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Aberrations of Lenses
Aberrations of Lenses
Aberrations of Lenses
Aberrations of Lenses
Aberrations of Lenses
Aberrations of Lenses
Aberrations of Lenses
Aberrations of Lenses
Aberrations of Lenses
Aberrations of Lenses
Aberrations of Lenses
Aberrations of Lenses
Aberrations of Lenses
Aberrations of Lenses
Aberrations of Lenses
Aberrations of Lenses
Aberrations of Lenses
Aberrations of Lenses
Aberrations of Lenses
Aberrations of Lenses
Aberrations of Lenses
Aberrations of Lenses
Aberrations of Lenses
Aberrations of Lenses
Aberrations of Lenses
Aberrations of Lenses
Aberrations of Lenses
Aberrations of Lenses
Aberrations of Lenses
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Aberrations of Lenses

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Aberrations of Lenses - Dr James Beatty

Aberrations of Lenses - Dr James Beatty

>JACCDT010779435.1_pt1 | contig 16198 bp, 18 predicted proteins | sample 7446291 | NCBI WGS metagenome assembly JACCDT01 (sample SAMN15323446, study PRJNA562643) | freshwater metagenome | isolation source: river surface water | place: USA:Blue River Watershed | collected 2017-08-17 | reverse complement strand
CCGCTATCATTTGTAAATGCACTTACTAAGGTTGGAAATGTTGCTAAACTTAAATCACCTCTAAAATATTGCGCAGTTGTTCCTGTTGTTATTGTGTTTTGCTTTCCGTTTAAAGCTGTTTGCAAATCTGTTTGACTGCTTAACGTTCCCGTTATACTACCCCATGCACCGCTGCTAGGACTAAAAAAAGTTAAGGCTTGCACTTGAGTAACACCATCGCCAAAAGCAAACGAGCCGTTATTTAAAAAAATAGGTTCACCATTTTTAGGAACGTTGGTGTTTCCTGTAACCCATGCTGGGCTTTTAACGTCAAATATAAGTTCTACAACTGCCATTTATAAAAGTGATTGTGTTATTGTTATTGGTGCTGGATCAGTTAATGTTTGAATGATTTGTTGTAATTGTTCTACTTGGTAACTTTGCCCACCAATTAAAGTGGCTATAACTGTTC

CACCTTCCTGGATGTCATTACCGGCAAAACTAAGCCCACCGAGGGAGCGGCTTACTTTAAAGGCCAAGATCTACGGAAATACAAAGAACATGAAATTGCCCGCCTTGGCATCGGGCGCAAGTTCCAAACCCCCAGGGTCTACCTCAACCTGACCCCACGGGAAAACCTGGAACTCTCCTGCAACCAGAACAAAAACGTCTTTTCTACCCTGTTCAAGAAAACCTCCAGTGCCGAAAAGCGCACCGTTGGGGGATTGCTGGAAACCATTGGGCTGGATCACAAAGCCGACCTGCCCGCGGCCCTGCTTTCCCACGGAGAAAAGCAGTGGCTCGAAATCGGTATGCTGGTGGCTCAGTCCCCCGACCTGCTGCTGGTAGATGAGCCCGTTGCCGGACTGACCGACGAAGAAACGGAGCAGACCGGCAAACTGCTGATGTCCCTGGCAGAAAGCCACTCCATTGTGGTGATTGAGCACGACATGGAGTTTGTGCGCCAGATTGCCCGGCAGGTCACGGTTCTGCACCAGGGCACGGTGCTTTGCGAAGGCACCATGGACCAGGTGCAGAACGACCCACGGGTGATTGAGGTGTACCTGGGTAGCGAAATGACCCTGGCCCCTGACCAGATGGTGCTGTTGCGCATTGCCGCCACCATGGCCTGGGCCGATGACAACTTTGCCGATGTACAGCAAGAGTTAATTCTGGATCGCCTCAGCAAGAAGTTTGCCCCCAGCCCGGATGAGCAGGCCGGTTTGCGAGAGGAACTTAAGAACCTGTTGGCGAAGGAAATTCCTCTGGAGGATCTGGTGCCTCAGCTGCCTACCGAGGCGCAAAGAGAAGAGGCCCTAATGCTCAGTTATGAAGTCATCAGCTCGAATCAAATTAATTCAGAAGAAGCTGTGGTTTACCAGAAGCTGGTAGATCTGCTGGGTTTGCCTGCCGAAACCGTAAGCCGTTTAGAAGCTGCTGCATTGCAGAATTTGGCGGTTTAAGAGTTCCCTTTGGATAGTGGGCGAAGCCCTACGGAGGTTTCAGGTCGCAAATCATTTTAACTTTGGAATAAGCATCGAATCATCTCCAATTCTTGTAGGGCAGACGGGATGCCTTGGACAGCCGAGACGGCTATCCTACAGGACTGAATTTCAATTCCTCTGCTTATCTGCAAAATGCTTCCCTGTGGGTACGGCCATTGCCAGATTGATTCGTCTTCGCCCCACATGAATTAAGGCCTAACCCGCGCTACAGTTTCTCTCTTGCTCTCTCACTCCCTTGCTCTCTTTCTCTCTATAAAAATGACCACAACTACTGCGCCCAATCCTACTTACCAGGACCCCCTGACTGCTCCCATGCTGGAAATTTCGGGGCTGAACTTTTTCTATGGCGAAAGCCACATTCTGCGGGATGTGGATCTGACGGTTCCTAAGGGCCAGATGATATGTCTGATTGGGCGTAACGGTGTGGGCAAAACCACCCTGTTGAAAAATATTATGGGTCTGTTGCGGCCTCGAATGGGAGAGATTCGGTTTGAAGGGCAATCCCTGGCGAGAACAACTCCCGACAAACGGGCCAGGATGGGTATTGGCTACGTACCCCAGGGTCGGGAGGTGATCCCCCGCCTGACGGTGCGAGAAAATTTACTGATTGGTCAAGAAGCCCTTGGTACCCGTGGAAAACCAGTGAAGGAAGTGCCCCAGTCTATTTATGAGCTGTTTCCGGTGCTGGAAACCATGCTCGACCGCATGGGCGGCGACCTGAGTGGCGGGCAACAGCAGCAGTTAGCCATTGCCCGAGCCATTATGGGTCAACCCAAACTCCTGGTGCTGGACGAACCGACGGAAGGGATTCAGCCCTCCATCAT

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  • 1. Aberrations of Lenses Optics 2005 J.Beatty
  • 2. Introduction  In practice refracting surfaces or systems fall short of theoretical perfection due to aberrations.  The eye converges waves onto retina. The deviation of the converging wavefronts from perfect spheres are called aberations.
  • 3.  We will discuss and describe these aberrations in optical systems, and in the eye, and see how they may be eliminated or reduced.
  • 4. Classification  Chromatic  Monochromatic  For a SPECIFIC wavelength of visible light:  Spherical refractive error(defocus)  Cylindrical (astigmatism)  Diffraction  Spherical aberration  Oblique astigmatism  Coma  Distortion  Curvature of field  Higher order
  • 5. Chromatic Aberration  White light is dispersed into its component wavelengths or colours at an optical surface.  Shorter wavelengths (blue) are deviated more.  Dependent on the optical properties of the material, not the the optical shape.
  • 6.  Corrected in optical systems by:  Achromatic lenses: composed of elements of varying material which neutralizes this dispersion, because the dispersive power is independent of the refractive index.